multiple git identities with home-manager and fzf

If you have multiple git identities (a personal and a work email, say) and would like to use both in different projects on the same machine it can be a hassle. Hopefully you've never committed to your work repo with your personal email address! If this happens you're looking at an unwieldy git filter-branch invocation to fix it.

To avoid the issue in the future you can use a feature of git called conditional includes, but I still find them easy to forget to include in each repo that needs a different identity (and I don't use a separate ~/dev/work and ~/dev/personal so there isn't a good place to set and forget them). I found the solution that works best for me in a blog post by Micah Henning. You should go check it out, but I'm quoting the first paragraph because it is almost exactly the solution I was looking for.

Working on many projects across multiple identities can be difficult to manage. This is a procedure for leveraging git aliases to set an identity at the project level for any project with support for GPG-based commit signing.

Henning's needs include PGP which I won't be touching on here, but my approach will work if you do need pgp keys as well. The other difference is that I use home-manager which allow you to declaratively define all your dotfiles including their dependencies (copy your home.nix to a new machine and watch as everything is setup just the way you want it, it's magical the first time you see it work). home-manager uses nix as a package manager. The downside (such as it is) is that nix wants everything in the nix language so that it can track it and give you atomic upgrades and painless rollbacks.

So, with the table-setting out of the way, how did I combine the ideas of the git config in Henning's blog post with the git support in home-manager? It starts with a home.nix that contains at least


{ config, pkgs, ... }:

  # Let Home Manager install and manage itself.
  programs.home-manager.enable = true;
  targets.genericLinux.enable = true;

  imports = [
  # This value determines the Home Manager release that your
  # configuration is compatible with. This helps avoid breakage
  # when a new Home Manager release introduces backwards
  # incompatible changes.
  # You can update Home Manager without changing this value. See
  # the Home Manager release notes for a list of state version
  # changes in each release.
  home.stateVersion = "20.03";

The important piece here is:

imports = [

when you import ./git in your home.nix it will attempt to import the file called default.nix from that directory.


{ config, lib, pkgs, ... }:

  # put a shell script into the nix store
  gitIdentity =
    pkgs.writeShellScriptBin "git-identity" (builtins.readFile ./git-identity);
in {
  # we will use the excellent fzf in our `git-identity` script, so let's make sure it's available
  # let's add the gitIdentity script to the path as well
  home.packages = with pkgs; [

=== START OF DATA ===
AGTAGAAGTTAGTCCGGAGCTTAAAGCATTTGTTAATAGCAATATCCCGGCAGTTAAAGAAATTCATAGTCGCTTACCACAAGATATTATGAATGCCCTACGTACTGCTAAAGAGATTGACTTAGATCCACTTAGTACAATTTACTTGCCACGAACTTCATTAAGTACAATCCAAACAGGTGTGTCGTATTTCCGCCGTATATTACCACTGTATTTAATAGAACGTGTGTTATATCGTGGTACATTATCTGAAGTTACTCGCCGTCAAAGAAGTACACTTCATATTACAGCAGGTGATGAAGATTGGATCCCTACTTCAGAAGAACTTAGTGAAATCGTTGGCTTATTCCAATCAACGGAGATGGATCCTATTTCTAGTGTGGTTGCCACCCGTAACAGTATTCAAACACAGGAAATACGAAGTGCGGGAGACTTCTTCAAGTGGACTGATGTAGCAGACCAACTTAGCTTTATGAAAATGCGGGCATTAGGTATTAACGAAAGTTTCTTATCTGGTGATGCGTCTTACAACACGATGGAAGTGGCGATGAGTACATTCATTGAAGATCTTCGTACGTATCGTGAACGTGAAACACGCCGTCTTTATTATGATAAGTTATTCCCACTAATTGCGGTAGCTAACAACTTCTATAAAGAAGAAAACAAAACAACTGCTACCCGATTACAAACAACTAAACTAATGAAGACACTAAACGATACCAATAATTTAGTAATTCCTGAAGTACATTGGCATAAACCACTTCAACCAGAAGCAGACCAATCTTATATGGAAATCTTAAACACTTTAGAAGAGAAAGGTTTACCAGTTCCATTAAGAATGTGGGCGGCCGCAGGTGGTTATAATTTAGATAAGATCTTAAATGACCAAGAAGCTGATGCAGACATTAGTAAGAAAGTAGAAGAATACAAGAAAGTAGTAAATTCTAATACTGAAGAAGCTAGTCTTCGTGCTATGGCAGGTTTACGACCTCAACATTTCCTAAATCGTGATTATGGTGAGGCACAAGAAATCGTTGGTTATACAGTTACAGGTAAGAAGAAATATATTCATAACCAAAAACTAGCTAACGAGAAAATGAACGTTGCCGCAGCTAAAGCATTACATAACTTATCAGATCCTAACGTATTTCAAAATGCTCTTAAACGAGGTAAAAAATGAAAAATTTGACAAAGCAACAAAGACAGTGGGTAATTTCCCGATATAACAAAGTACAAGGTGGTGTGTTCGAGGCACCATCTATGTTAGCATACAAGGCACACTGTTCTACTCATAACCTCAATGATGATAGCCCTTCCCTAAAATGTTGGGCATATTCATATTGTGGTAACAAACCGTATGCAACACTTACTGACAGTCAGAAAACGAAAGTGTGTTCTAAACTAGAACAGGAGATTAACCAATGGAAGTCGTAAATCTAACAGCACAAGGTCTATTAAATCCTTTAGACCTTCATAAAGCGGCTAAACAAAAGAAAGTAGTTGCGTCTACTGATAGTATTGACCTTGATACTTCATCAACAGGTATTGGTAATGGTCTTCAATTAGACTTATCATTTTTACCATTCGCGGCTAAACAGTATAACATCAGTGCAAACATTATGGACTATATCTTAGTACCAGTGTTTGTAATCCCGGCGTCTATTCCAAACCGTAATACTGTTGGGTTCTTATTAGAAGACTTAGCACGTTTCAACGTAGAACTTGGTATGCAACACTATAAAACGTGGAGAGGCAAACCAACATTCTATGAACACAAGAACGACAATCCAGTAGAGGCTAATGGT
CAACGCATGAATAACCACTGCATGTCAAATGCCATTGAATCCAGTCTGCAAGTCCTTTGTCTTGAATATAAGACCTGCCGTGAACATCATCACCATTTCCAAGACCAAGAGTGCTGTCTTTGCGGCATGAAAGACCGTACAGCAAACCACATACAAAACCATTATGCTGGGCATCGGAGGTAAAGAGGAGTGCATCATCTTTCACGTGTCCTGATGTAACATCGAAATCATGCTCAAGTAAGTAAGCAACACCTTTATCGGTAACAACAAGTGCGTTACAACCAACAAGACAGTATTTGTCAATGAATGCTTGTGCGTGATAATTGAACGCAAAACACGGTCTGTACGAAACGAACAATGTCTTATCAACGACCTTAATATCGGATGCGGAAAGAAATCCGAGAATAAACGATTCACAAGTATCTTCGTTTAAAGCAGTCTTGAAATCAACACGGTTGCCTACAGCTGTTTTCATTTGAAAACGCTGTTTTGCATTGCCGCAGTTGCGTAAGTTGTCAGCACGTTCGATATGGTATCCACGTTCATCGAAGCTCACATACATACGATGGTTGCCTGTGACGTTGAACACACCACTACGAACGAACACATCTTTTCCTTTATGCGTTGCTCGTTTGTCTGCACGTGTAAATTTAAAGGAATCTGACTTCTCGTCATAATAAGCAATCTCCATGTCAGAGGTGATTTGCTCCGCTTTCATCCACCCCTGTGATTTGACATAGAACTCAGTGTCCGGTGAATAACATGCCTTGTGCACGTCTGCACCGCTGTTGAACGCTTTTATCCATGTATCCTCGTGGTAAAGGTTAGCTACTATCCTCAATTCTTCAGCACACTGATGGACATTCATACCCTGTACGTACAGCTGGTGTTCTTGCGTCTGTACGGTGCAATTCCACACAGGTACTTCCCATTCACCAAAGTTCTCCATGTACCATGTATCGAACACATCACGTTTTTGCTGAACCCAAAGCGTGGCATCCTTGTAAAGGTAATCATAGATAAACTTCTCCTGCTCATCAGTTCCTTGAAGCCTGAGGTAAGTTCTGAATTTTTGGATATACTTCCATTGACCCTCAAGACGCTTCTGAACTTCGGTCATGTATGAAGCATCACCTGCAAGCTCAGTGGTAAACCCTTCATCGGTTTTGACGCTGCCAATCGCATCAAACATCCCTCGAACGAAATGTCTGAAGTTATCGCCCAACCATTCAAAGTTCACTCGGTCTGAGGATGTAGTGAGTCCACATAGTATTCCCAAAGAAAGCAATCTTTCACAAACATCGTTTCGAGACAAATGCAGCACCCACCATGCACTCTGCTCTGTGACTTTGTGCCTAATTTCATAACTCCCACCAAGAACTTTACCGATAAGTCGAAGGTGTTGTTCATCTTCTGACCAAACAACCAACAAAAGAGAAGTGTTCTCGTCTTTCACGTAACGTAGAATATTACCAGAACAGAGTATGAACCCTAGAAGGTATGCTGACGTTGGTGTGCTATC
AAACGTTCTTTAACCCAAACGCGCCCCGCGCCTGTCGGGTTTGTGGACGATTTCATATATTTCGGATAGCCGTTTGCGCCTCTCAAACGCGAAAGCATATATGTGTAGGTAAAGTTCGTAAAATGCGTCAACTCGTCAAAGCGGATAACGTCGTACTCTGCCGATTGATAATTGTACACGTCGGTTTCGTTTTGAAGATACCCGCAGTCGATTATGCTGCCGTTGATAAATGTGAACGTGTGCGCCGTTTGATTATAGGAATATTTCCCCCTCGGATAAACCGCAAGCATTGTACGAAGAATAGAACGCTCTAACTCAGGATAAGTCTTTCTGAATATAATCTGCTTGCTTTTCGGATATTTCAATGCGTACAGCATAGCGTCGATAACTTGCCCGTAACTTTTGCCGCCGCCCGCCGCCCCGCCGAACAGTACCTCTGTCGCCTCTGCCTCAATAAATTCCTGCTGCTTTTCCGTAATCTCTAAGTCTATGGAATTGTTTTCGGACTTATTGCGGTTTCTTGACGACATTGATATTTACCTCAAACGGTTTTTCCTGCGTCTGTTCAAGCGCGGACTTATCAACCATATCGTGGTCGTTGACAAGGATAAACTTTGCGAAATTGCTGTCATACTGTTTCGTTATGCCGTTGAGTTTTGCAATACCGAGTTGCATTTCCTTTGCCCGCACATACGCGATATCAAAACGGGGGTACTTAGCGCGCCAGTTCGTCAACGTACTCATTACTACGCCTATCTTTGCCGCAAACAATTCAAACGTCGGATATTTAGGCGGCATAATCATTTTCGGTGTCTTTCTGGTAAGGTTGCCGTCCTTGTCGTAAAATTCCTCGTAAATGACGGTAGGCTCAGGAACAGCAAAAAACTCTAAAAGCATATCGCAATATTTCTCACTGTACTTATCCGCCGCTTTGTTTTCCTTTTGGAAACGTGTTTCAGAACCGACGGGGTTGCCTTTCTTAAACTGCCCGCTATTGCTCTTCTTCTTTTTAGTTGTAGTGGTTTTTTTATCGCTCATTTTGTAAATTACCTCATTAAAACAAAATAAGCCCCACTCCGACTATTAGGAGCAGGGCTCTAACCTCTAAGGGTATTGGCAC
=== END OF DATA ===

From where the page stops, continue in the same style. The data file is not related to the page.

programs.git = {
    enable = true;
    extraConfig = {
      # extremely important, otherwise git will attempt to guess a default user identity. see `man git-config` for more details
      user.useConfigOnly = true;

      # the `work` identity = "Spider-Man"; = "";

      # the `personal` identity = "Peter Parker"; = "";
      # I think spider-man might be peter parker! somebody get j jonah jameson on the line
    # This is optional, as `git identity` will call the `git-identity` script by itself, however
    # setting it up explicitly as an alias gives you autocomplete
    aliases = {
      identity = "! git-identity";
      id = "! git-identity";


the default.nix relies on a script called git-identity

  gitIdentity =
    pkgs.writeShellScriptBin "git-identity" (builtins.readFile ./git-identity);
in {

so let's go ahead and create it. It is also in the ./git directory


#!/usr/bin/env bash

# get each set of usernames from the git config (which will be generated from our `default.nix` above)
IDENTITIES=$(git config --global --name-only --get-regexp "user.*" | sed -e 's/^user.//' -e 's/.name$//')
# filter them with fzf
ID=$(echo "${IDENTITIES}" | fzf -e -1 +m -q "$1")
if ! git config --global --get-regexp "user.${ID}.name" > /dev/null; then
    echo "Please use a valid git identity
    git config --global --name-only --get-regexp "user.*" | sed -e 's/^user.//' -e 's/.name$//' -e 's/^/\t/'
    exit 1
# set the ID locally in each repo (eg in the repo's .git/config)
git config "$(git config user.${ID}.name)"
git config "$(git config user.${ID}.email)"

echo "Name: $(git config"
echo "Email: $(git config"

To make that all a little more concrete, once that is all in your home.nix and ./git, run

home-manager switch

and attempt to commit something to your favorite repo

ยป git commit
Author identity unknown

*** Please tell me who you are.


  git config --global ""
  git config --global "Your Name"

to set your account's default identity.
Omit --global to set the identity only in this repository.

fatal: no email was given and auto-detection is disabled

simply type git identity to get an fzf-powered list of all your various identities.